While most attention this campaign season has been focused on the governor’s race, several candidates in down-ballot statewide races closed 2015 with big fundraising numbers.
They’ll need the large purses to get their messages out in a presidential election year, and some face a crowded primary ballot March 15.
Friday was the deadline for all candidates for state and federal offices to file campaign contribution reports for the second half of 2015. But because reports can be mailed with a Friday postmark, many weren’t yet released by the State Board of Elections late Friday.
Several major candidates reported their fundraising numbers earlier this week to highlight their campaigns’ strength, including Gov. Pat McCrory and Democratic gubernatorial candidate Roy Cooper. Cooper will report $4.9 million cash on hand to McCrory’s $4.1 million.
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Each will have a strong funding advantage in his primary. Cooper’s Democratic opponent, Ken Spaulding, reported raising $22,000 in the reporting period and has $26,000 on hand. McCrory’s Republican opponent, Robert Brawley, says he’s raised $50,000.
State Sen. Josh Stein, a Democrat running for attorney general, reported raising $503,000 for a total of $1.49 million on hand. Figures weren’t yet available for the two Republicans in the attorney general race, state Sen. Buck Newton and Forsyth County District Attorney Jim O’Neill.
Here’s a look at fundraising in other statewide races so far:
Lieutenant governor: Republican Lt. Gov. Dan Forest announced Friday that he raised $248,000 in the last half of the year. He has a total of $316,000 on hand and doesn’t have an opponent in the GOP primary.
“The single largest source of contributions for the Forest campaign came from 8,561 contributions from individuals throughout the state,” a news release from Forest said.
Of the four Democrats hoping for a chance to unseat Forest, Buncombe County Commissioner Holly Jones has the strongest total so far, raising $191,000 in the reporting period. She has $114,000 to start the year.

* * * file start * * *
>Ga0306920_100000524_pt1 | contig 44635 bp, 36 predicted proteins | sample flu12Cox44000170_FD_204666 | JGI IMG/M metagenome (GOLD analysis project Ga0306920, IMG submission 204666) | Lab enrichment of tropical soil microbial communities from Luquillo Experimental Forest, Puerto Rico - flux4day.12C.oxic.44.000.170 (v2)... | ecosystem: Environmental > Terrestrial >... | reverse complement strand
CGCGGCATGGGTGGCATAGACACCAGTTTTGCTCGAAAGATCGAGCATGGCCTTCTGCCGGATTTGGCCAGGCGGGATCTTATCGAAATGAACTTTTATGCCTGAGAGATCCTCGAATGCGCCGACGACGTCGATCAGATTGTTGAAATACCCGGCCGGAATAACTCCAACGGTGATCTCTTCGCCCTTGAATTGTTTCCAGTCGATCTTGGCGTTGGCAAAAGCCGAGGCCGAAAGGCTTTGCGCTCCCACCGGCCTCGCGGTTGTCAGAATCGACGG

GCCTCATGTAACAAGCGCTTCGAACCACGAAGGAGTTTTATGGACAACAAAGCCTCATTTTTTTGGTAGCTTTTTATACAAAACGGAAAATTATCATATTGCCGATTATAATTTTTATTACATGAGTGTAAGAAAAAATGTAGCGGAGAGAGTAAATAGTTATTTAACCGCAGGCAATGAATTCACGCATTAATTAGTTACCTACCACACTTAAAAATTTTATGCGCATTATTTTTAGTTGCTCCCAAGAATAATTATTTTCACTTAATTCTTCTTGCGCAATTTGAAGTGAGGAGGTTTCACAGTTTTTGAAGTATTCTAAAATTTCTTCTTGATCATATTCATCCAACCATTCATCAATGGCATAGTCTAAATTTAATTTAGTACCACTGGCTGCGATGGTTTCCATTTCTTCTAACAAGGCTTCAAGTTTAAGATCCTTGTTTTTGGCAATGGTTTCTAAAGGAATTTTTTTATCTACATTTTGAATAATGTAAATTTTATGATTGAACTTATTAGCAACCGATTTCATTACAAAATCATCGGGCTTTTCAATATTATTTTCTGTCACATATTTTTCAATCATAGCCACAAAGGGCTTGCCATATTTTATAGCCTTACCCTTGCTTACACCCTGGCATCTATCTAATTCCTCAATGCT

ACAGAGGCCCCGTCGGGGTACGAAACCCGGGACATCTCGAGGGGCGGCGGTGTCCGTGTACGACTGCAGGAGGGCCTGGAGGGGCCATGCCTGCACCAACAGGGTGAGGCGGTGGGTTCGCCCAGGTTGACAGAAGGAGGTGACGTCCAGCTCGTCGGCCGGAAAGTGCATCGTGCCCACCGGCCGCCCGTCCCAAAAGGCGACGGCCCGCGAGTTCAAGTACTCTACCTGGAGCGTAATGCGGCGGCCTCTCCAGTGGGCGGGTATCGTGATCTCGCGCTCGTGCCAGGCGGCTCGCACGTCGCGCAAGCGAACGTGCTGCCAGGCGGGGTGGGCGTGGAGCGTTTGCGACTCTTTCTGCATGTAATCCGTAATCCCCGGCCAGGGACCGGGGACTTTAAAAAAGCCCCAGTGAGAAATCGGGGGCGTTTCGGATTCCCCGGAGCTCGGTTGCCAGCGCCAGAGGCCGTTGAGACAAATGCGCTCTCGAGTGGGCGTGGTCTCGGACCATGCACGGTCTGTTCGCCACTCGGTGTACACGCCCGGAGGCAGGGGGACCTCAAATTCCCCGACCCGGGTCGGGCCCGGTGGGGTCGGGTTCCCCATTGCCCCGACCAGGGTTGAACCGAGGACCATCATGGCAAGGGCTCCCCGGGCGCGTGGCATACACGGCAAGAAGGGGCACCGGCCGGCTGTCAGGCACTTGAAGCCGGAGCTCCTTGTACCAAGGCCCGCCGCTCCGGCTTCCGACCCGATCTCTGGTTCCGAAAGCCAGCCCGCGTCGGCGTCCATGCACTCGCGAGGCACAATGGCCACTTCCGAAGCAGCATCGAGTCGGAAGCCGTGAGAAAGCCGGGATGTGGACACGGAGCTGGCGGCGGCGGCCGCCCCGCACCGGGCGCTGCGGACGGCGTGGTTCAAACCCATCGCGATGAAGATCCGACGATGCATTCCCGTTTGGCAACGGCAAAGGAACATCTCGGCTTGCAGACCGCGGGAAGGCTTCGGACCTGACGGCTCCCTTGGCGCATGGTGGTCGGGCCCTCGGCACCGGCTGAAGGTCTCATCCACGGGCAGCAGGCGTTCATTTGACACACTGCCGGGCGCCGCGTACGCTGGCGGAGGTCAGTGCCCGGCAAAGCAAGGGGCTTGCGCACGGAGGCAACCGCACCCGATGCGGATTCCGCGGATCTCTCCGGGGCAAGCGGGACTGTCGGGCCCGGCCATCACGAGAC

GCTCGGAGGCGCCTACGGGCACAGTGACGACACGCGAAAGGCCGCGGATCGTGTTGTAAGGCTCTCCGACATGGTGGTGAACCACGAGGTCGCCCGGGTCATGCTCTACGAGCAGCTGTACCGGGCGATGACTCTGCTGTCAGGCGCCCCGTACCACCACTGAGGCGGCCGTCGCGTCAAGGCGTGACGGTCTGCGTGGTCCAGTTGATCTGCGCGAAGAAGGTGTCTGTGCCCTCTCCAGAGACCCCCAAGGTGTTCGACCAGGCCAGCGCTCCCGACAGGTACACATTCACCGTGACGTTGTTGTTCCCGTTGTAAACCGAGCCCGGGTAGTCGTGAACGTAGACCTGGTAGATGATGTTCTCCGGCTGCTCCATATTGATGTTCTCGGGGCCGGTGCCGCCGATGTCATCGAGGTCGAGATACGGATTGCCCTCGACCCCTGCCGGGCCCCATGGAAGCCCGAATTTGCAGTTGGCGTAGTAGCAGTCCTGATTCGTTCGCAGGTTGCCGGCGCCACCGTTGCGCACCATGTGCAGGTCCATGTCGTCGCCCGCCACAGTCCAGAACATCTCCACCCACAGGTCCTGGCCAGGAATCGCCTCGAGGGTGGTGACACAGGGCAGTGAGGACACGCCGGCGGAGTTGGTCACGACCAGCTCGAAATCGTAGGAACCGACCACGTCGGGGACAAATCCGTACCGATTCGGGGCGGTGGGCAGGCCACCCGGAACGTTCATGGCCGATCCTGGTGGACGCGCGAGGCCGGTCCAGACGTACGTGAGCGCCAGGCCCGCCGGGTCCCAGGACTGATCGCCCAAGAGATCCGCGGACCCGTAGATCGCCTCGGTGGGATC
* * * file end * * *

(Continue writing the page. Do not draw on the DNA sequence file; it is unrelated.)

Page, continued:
Robert E. Wilson, a longtime state employee, raised $7,000 during the reporting period, and Ron Newton took in $9,000. Linda Coleman, who ran for lieutenant governor in 2012, is the only candidate whose numbers aren’t yet available.
Superintendent of Public Instruction: Only two of five primary candidates had finance reports available Friday.
Republican Mark Johnson of Winston-Salem has the strongest total, with $173,000. Johnson is a lawyer and Winston-Salem/Forsyth Board of Education member.
Most of his money, $105,000, was transferred from his school board campaign fund. His individual donors included former New York City Mayor Michael Bloomberg, who gave Johnson the maximum $5,100. Bloomberg’s daughter Emma gave $100.
Johnson said in an email that he did not know the former mayor, “but if someone donates to my campaign, they are supporting my vision of undoing the incumbent’s burdensome system of overtesting; responsible use of more and better technology in the classroom; and more local control for better education policies across North Carolina.”
Republican J. Wesley Sills, a teacher from Dunn, reported $1,000. Other candidates’ reports aren’t yet available: Republican Rosemary Stein, incumbent Democrat June Atkinson, and Atkinson’s Democratic primary opponent, Henry Pankey.
State treasurer: Republican Dale Folwell, who until recently headed the Employment Security Commission, reported raising $112,000 – $100,000 of which he loaned to his campaign. He has $116,000 on hand and has no GOP primary opponent.
Democrat Ron Elmer, a Cary CPA, reported raising $23,000 but spent much of it and has $5,000 on hand. Democrat Dan Blue III, an attorney and former Wake County Democratic Party chairman, launched his campaign in mid-December and raised $2,300 in its first weeks.
Insurance commissioner: Incumbent Democrat Wayne Goodwin leads his Republican challengers by a wide margin.
Goodwin says he raised $150,000 in the last half of 2015 and has $464,000 on hand. His campaign said the numbers represent “the most ever raised at this point by a N.C. insurance commissioner candidate.”
Of the three Republicans, former Onslow County Commissioner Joe McLaughlin led with $12,000 – all of which he loaned the campaign. He launched his bid in mid-December.
Mike Causey raised $8,000 in the period and has $4,000 on hand. Ron Pierce gave his campaign $1,200 to pay the election filing fee and has $100 on hand.
Little or no data were available yet on fundraising in the races for state auditor, agriculture commissioner, labor commissioner and secretary of state.